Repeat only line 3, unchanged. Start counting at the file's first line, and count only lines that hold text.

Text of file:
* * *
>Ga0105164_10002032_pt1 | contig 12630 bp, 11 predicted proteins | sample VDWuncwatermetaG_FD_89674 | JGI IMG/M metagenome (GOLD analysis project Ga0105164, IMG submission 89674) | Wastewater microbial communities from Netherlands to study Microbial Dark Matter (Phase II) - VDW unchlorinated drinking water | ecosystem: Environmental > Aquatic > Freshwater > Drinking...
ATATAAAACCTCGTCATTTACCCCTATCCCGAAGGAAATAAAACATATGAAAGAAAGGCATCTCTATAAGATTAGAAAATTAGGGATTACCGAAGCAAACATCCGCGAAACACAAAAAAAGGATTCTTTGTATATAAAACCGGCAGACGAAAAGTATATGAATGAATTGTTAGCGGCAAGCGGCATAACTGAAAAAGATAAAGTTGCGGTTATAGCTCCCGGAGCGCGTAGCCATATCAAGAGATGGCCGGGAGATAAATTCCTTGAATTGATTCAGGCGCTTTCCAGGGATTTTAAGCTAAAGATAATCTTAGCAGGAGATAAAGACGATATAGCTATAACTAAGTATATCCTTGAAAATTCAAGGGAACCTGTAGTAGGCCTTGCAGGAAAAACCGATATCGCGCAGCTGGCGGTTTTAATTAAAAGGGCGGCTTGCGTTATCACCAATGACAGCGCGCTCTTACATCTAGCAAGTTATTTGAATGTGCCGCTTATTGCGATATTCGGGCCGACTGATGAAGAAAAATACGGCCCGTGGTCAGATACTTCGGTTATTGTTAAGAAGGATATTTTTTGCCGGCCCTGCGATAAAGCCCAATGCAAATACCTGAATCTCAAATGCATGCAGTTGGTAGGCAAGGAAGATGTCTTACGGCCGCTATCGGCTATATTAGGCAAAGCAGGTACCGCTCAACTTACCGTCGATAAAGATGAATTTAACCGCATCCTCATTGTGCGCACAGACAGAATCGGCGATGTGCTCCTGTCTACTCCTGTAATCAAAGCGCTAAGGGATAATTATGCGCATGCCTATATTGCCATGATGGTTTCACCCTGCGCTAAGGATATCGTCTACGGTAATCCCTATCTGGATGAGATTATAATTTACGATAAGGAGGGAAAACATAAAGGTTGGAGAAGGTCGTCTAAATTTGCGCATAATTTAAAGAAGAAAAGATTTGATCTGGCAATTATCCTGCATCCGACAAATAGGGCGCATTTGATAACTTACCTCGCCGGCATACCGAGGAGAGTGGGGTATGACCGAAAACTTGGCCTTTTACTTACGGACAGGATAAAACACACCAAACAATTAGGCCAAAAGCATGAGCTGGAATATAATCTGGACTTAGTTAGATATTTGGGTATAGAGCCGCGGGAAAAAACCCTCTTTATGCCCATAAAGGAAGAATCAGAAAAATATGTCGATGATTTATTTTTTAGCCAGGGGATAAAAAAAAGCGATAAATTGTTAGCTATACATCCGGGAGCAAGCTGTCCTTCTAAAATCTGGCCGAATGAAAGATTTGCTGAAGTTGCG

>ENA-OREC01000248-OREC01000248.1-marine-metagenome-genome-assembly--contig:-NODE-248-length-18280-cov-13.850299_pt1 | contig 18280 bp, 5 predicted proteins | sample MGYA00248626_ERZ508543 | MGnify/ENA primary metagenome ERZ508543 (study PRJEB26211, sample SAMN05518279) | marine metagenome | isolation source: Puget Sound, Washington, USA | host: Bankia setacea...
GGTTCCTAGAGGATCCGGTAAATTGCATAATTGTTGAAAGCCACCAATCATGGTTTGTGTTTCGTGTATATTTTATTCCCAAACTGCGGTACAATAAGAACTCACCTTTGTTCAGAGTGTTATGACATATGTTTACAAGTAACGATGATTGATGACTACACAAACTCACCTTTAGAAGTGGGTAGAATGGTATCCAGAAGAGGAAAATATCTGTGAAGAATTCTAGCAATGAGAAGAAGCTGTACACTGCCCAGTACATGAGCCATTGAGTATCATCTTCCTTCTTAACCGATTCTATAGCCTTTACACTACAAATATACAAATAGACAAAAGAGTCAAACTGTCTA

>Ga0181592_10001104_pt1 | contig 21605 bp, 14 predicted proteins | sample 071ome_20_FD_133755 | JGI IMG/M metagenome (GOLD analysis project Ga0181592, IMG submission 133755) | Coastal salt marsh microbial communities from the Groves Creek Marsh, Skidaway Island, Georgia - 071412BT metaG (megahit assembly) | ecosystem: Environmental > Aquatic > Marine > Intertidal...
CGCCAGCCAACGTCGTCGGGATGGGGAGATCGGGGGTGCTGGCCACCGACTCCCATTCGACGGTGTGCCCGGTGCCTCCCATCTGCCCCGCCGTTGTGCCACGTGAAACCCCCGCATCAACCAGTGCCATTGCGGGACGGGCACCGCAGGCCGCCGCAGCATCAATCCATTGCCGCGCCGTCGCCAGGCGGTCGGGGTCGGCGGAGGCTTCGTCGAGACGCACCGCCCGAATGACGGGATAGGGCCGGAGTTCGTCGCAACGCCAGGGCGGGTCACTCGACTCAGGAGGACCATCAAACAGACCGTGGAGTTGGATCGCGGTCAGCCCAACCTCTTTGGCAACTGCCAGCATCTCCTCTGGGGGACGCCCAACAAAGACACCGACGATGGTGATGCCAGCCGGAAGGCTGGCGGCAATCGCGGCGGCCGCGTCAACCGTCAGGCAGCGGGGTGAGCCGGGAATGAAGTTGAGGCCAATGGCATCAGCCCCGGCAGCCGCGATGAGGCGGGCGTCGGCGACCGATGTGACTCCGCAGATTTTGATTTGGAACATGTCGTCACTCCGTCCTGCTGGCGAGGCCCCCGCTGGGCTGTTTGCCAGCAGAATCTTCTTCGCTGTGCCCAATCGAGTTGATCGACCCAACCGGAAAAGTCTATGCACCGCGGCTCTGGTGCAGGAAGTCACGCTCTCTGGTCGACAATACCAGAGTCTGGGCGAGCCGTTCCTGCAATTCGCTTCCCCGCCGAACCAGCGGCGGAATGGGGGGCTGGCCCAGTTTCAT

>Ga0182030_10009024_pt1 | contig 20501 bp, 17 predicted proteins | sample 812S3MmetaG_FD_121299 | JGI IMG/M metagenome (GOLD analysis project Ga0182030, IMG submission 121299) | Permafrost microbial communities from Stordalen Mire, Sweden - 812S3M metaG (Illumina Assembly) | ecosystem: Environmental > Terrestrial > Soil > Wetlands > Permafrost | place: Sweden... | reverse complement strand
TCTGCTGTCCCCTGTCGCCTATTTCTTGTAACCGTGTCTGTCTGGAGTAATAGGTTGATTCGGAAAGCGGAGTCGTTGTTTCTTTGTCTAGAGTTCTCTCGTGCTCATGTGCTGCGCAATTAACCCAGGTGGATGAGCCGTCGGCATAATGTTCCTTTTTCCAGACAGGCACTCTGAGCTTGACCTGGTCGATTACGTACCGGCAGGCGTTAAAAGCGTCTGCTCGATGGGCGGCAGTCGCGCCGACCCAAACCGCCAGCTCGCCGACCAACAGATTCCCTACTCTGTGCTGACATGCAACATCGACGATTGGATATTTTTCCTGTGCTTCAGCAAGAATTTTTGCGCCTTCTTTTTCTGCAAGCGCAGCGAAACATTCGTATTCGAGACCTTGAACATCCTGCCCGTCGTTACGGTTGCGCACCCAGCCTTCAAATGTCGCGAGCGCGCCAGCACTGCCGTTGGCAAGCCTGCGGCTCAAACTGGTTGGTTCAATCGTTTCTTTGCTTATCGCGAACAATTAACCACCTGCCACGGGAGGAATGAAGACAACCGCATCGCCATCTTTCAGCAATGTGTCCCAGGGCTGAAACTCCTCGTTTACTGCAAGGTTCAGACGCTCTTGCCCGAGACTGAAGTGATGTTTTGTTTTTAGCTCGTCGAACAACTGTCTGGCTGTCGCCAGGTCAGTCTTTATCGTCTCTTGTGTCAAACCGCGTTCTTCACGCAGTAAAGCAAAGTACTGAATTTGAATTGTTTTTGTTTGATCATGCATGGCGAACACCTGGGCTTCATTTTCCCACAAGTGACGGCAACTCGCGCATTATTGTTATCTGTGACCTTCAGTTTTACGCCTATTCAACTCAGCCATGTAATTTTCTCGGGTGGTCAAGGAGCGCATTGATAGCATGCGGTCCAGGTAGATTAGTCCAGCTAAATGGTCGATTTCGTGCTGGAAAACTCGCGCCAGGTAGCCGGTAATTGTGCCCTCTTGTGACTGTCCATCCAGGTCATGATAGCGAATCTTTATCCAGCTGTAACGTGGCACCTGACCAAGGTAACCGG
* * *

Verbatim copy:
>ENA-OREC01000248-OREC01000248.1-marine-metagenome-genome-assembly--contig:-NODE-248-length-18280-cov-13.850299_pt1 | contig 18280 bp, 5 predicted proteins | sample MGYA00248626_ERZ508543 | MGnify/ENA primary metagenome ERZ508543 (study PRJEB26211, sample SAMN05518279) | marine metagenome | isolation source: Puget Sound, Washington, USA | host: Bankia setacea...